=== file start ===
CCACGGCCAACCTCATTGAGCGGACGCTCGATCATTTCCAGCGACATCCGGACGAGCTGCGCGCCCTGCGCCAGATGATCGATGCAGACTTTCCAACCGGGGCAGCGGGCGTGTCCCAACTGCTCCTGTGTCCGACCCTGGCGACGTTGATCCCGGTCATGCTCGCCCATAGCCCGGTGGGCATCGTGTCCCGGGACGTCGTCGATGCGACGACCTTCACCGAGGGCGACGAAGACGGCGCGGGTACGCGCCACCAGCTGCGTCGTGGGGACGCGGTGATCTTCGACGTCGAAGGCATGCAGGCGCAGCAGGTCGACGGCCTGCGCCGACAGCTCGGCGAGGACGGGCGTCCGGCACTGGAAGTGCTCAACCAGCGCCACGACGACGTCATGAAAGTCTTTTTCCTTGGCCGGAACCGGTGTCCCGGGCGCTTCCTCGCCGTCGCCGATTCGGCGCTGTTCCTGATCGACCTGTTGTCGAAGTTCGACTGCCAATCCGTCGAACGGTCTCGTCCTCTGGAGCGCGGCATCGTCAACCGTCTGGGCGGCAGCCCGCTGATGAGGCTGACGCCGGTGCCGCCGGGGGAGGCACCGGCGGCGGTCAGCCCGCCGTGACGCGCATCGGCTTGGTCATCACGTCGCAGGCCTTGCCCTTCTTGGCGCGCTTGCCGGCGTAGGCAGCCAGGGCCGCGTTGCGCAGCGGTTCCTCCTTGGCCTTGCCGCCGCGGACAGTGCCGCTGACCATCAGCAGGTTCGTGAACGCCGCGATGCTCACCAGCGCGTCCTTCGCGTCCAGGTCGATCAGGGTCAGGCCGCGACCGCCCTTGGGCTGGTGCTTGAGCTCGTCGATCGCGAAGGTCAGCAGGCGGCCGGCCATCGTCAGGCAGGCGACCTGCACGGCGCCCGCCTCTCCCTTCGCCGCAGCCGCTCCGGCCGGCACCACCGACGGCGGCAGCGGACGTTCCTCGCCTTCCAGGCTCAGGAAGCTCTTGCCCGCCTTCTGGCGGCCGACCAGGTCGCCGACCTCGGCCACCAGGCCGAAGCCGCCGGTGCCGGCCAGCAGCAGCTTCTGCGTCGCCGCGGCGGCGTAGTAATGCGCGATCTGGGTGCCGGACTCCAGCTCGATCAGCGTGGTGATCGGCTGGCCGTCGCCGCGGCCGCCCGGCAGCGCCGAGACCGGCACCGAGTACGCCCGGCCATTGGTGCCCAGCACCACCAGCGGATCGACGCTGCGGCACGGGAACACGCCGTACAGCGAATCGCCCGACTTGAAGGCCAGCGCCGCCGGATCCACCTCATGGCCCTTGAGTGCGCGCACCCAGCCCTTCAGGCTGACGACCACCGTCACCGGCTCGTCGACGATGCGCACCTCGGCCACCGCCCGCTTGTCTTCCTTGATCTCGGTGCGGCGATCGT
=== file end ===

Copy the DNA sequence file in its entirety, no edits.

CCACGGCCAACCTCATTGAGCGGACGCTCGATCATTTCCAGCGACATCCGGACGAGCTGCGCGCCCTGCGCCAGATGATCGATGCAGACTTTCCAACCGGGGCAGCGGGCGTGTCCCAACTGCTCCTGTGTCCGACCCTGGCGACGTTGATCCCGGTCATGCTCGCCCATAGCCCGGTGGGCATCGTGTCCCGGGACGTCGTCGATGCGACGACCTTCACCGAGGGCGACGAAGACGGCGCGGGTACGCGCCACCAGCTGCGTCGTGGGGACGCGGTGATCTTCGACGTCGAAGGCATGCAGGCGCAGCAGGTCGACGGCCTGCGCCGACAGCTCGGCGAGGACGGGCGTCCGGCACTGGAAGTGCTCAACCAGCGCCACGACGACGTCATGAAAGTCTTTTTCCTTGGCCGGAACCGGTGTCCCGGGCGCTTCCTCGCCGTCGCCGATTCGGCGCTGTTCCTGATCGACCTGTTGTCGAAGTTCGACTGCCAATCCGTCGAACGGTCTCGTCCTCTGGAGCGCGGCATCGTCAACCGTCTGGGCGGCAGCCCGCTGATGAGGCTGACGCCGGTGCCGCCGGGGGAGGCACCGGCGGCGGTCAGCCCGCCGTGACGCGCATCGGCTTGGTCATCACGTCGCAGGCCTTGCCCTTCTTGGCGCGCTTGCCGGCGTAGGCAGCCAGGGCCGCGTTGCGCAGCGGTTCCTCCTTGGCCTTGCCGCCGCGGACAGTGCCGCTGACCATCAGCAGGTTCGTGAACGCCGCGATGCTCACCAGCGCGTCCTTCGCGTCCAGGTCGATCAGGGTCAGGCCGCGACCGCCCTTGGGCTGGTGCTTGAGCTCGTCGATCGCGAAGGTCAGCAGGCGGCCGGCCATCGTCAGGCAGGCGACCTGCACGGCGCCCGCCTCTCCCTTCGCCGCAGCCGCTCCGGCCGGCACCACCGACGGCGGCAGCGGACGTTCCTCGCCTTCCAGGCTCAGGAAGCTCTTGCCCGCCTTCTGGCGGCCGACCAGGTCGCCGACCTCGGCCACCAGGCCGAAGCCGCCGGTGCCGGCCAGCAGCAGCTTCTGCGTCGCCGCGGCGGCGTAGTAATGCGCGATCTGGGTGCCGGACTCCAGCTCGATCAGCGTGGTGATCGGCTGGCCGTCGCCGCGGCCGCCCGGCAGCGCCGAGACCGGCACCGAGTACGCCCGGCCATTGGTGCCCAGCACCACCAGCGGATCGACGCTGCGGCACGGGAACACGCCGTACAGCGAATCGCCCGACTTGAAGGCCAGCGCCGCCGGATCCACCTCATGGCCCTTGAGTGCGCGCACCCAGCCCTTCAGGCTGACGACCACCGTCACCGGCTCGTCGACGATGCGCACCTCGGCCACCGCCCGCTTGTCTTCCTTGATCTCGGTGCGGCGATCGT